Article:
Integrating IT security into corporate culture is hard to do well but pays off in long run, study shows
Organizations that adopt “window dressing” measures leave themselves more open to data breaches over time, says security researcher.
By MICHAEL BROWN
Organizations that invest in targeted IT security measures and integrate them into their culture and processes are safer than those that routinely upgrade to get the latest and greatest technology, according to a University of Alberta security researcher.
“I’m very interested in differentiating between organizations that do things as window dressing and those that take real action,” said business professor Emily Block. “With IT security there are lots of components you can announce, add, feature and layer upon each other that sends external signals to deter hackers.
“But does all that really matter? Would one that was truly integrated be enough?”
Block and her team looked at security breaches in U.S. hospitals to see whether the level of adoption of security practices kept data safer.
What they found is similar to a phenomenon illustrated by the homeowner who purchases a home security system but never turns it on, instead relying on a lawn sign that broadcasts which home security firm is protecting the property.
“Symbolic adopters—the people who buy the alarm system for the sticker but don’t ever turn it on—actually have fewer data breaches than those who do it more seriously, but only in the short term,” Block said.
The group argued this is because developing an integrated IT system is difficult to do well. As a result, substantive adopters of an IT security system may flounder in the early stages.
“Mistakes are made and vulnerability is exposed when you begin to deeply integrate a security system into the organizational core,” said Block.
However, things change.
Sticking with the lawn-sign analogy, Block said it doesn’t take long for unsavoury types to start looking in windows to see that a house is protected only by a sign.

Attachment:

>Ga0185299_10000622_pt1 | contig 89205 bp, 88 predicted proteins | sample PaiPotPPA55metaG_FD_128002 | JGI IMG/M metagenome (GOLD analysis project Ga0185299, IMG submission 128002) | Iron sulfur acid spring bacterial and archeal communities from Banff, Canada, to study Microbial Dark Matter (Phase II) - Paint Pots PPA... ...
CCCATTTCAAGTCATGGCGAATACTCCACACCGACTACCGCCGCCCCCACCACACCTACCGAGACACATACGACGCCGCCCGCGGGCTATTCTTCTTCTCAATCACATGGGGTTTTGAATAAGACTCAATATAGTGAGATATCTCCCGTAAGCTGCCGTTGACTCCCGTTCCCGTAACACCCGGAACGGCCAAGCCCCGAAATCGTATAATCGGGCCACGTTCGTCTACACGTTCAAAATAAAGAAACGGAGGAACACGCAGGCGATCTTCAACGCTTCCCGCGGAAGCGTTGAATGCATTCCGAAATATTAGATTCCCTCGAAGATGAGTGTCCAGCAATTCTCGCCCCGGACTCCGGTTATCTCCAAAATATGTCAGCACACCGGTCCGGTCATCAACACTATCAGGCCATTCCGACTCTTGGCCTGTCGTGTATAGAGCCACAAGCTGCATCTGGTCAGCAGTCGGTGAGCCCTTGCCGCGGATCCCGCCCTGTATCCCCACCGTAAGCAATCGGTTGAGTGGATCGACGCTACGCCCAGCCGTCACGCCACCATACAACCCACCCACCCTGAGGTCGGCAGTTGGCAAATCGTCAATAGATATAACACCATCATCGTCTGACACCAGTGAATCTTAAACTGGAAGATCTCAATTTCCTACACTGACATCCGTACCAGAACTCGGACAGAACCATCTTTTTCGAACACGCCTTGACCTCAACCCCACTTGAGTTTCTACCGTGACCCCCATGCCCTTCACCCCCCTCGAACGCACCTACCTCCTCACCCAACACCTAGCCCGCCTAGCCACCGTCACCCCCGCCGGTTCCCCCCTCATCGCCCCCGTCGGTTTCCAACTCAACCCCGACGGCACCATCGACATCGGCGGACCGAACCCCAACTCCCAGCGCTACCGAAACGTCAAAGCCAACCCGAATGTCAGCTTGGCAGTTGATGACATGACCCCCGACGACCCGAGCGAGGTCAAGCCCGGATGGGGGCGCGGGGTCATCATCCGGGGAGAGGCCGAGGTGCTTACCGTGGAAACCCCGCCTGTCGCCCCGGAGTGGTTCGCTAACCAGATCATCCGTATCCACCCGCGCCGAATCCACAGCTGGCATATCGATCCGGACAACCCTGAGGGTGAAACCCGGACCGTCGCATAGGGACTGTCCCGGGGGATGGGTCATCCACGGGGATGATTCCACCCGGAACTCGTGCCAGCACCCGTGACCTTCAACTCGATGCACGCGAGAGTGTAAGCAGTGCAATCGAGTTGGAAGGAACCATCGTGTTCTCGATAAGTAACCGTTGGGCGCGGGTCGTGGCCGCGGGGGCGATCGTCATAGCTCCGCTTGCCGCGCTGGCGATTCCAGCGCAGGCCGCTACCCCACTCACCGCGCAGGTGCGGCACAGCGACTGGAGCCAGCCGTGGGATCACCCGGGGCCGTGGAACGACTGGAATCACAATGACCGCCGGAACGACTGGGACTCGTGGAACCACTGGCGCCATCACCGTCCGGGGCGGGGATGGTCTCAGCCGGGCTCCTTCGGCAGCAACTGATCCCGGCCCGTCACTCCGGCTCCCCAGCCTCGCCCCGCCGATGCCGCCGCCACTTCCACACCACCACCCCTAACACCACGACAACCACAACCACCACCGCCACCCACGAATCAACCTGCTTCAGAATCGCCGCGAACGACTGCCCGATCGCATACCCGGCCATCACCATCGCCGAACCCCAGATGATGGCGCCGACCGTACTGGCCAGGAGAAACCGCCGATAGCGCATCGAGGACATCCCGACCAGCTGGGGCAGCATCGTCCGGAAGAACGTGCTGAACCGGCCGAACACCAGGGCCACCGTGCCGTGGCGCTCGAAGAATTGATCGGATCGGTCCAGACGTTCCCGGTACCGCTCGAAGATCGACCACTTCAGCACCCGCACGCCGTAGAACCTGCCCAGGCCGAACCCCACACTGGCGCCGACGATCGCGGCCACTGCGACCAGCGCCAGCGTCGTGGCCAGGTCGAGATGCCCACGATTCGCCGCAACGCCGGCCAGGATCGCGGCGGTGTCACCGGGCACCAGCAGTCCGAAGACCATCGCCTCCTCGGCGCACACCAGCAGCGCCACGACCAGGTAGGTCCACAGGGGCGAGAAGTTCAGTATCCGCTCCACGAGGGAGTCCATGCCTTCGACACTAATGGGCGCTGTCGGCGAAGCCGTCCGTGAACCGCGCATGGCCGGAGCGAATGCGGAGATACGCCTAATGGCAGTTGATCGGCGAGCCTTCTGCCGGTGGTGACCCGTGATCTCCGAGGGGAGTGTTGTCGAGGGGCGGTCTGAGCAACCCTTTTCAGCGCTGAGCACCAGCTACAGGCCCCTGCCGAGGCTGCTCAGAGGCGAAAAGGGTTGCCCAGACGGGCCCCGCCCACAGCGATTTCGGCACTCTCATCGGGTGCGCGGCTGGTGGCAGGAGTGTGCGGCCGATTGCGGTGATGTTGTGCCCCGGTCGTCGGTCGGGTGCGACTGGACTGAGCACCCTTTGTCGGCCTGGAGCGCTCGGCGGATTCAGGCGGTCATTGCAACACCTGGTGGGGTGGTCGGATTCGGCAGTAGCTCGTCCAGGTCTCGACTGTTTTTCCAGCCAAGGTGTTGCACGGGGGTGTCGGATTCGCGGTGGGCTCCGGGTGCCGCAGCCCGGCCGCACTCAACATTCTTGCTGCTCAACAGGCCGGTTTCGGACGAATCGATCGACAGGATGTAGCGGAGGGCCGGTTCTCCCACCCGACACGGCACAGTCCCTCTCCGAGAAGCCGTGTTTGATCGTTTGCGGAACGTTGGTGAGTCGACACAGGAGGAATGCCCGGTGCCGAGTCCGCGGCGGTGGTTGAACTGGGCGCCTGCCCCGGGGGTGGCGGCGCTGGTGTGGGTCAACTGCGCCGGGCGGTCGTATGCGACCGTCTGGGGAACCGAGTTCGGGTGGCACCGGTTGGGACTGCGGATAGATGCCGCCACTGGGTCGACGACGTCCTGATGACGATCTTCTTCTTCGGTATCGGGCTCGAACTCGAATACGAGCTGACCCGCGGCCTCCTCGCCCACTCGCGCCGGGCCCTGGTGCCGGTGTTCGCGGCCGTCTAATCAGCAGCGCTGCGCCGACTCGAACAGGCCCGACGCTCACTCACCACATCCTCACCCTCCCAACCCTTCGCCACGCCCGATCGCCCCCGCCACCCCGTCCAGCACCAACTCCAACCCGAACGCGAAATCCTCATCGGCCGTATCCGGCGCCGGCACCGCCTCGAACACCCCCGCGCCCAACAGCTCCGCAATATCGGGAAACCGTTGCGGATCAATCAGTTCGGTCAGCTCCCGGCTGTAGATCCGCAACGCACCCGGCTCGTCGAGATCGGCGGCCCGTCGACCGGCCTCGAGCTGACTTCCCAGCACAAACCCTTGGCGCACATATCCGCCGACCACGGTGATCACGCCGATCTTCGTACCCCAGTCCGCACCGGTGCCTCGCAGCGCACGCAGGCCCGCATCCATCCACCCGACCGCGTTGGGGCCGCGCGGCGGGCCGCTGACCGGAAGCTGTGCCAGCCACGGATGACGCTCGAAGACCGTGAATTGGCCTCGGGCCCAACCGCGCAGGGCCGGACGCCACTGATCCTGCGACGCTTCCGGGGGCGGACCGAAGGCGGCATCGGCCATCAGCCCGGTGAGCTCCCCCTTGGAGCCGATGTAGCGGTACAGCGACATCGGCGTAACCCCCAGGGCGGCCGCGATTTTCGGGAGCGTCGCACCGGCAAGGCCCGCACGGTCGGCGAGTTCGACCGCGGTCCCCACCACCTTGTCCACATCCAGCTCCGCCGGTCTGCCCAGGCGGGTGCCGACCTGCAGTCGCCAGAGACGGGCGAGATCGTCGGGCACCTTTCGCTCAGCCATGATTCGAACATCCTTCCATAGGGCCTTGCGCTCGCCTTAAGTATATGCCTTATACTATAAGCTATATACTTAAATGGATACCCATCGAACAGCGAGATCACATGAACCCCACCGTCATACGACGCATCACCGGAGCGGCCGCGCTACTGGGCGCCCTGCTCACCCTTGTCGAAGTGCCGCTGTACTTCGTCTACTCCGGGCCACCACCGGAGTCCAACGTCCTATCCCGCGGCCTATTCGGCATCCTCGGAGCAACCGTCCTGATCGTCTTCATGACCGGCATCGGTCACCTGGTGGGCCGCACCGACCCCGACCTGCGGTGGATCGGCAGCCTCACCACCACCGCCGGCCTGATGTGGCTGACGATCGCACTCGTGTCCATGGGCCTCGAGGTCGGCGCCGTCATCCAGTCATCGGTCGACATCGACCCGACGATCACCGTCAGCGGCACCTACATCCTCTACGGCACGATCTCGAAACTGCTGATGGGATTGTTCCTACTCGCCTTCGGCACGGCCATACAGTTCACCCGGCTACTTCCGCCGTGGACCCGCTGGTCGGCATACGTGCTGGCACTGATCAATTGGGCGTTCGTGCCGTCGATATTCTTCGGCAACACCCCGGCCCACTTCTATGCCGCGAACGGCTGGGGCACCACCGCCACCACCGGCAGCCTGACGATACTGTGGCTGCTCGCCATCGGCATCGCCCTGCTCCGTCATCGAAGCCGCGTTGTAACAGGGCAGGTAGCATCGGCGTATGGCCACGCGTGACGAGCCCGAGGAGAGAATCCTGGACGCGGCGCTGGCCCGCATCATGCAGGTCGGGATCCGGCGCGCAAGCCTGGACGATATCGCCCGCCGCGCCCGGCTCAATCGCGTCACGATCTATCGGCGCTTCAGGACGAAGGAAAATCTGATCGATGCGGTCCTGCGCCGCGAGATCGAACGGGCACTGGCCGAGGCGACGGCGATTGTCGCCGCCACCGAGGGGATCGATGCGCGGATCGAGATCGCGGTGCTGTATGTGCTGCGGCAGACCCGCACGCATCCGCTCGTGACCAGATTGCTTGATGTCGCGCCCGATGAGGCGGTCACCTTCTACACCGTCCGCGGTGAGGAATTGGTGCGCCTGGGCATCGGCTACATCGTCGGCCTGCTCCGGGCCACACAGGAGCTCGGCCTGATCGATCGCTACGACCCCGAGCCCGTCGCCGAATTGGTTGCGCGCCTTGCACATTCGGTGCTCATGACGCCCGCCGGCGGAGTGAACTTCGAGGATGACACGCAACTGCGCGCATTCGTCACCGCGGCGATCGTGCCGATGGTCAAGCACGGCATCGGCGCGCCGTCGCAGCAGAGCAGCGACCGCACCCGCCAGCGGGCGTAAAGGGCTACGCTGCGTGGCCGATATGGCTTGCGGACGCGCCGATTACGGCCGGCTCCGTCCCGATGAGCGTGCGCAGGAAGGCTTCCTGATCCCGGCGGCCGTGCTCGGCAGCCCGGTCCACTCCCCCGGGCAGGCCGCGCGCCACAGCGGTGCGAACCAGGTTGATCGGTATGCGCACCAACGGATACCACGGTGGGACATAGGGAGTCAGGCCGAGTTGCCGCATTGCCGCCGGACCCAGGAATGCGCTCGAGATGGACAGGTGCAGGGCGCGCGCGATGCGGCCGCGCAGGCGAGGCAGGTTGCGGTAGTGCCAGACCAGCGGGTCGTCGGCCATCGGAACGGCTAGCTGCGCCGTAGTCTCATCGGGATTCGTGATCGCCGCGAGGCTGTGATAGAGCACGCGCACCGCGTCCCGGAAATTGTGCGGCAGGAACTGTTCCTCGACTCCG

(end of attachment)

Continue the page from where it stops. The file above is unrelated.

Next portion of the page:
“Essentially, time makes you more vulnerable,” she explained.
In the meantime, the more substantive adopters, according to Block, get their act together.
“Employees figure out how to do it properly, they stop making mistakes, everybody remembers the password and it becomes part of their routine—IT security becomes second nature,” she explained.
And that’s when a steep decline in effectiveness starts to develop for the symbolic adopters.
“If you just look in the short term, you may be confused as to the value of those investments, but over the long term, the value of doing it the right way increases and the value of doing it as window dressing decreases.”
Block added it’s not to say symbolic adoption doesn’t have any benefits. Research suggests early substantive adopters are more likely to do so for technical reasons, whereas later adopters are typically symbolic and are likely to do so for legitimacy.
“Legitimacy makes you look good. And it is a deterrent, for a while.”
In the end, she said, organizations struggling to integrate new technologies into their system should not give up on the technology too quickly because there is a learning curve.
“If you introduce a new technology and you still have breaches early on, it doesn’t mean the system is not working; it just means you haven’t given it enough time,” she said.
She added that as organizations bring in policies and procedures meant to adapt to the changing threats in the environment around them, it is important to understand the benefits and drawbacks of the ways in which you integrate these new practices, and to be realistic about how long it takes to see some value.
“We sometimes count our wins too early because we think it works, when really it may be declining because we haven’t done it properly,” said Block. “And we also may give up a little too early when things still need to be shown and tested.”
For investors in companies where privacy is a cornerstone, a simple itemization of whether they have security measures does not paint as complete a security picture as asking how the company uses that security, Block said.
“It is important for external stakeholders, savvy investors or analysts to not take the easy measurement. If you are looking for a yes/no, you are giving organizations the ability to get credit for things that may look good, but in time are going to fade very quickly.”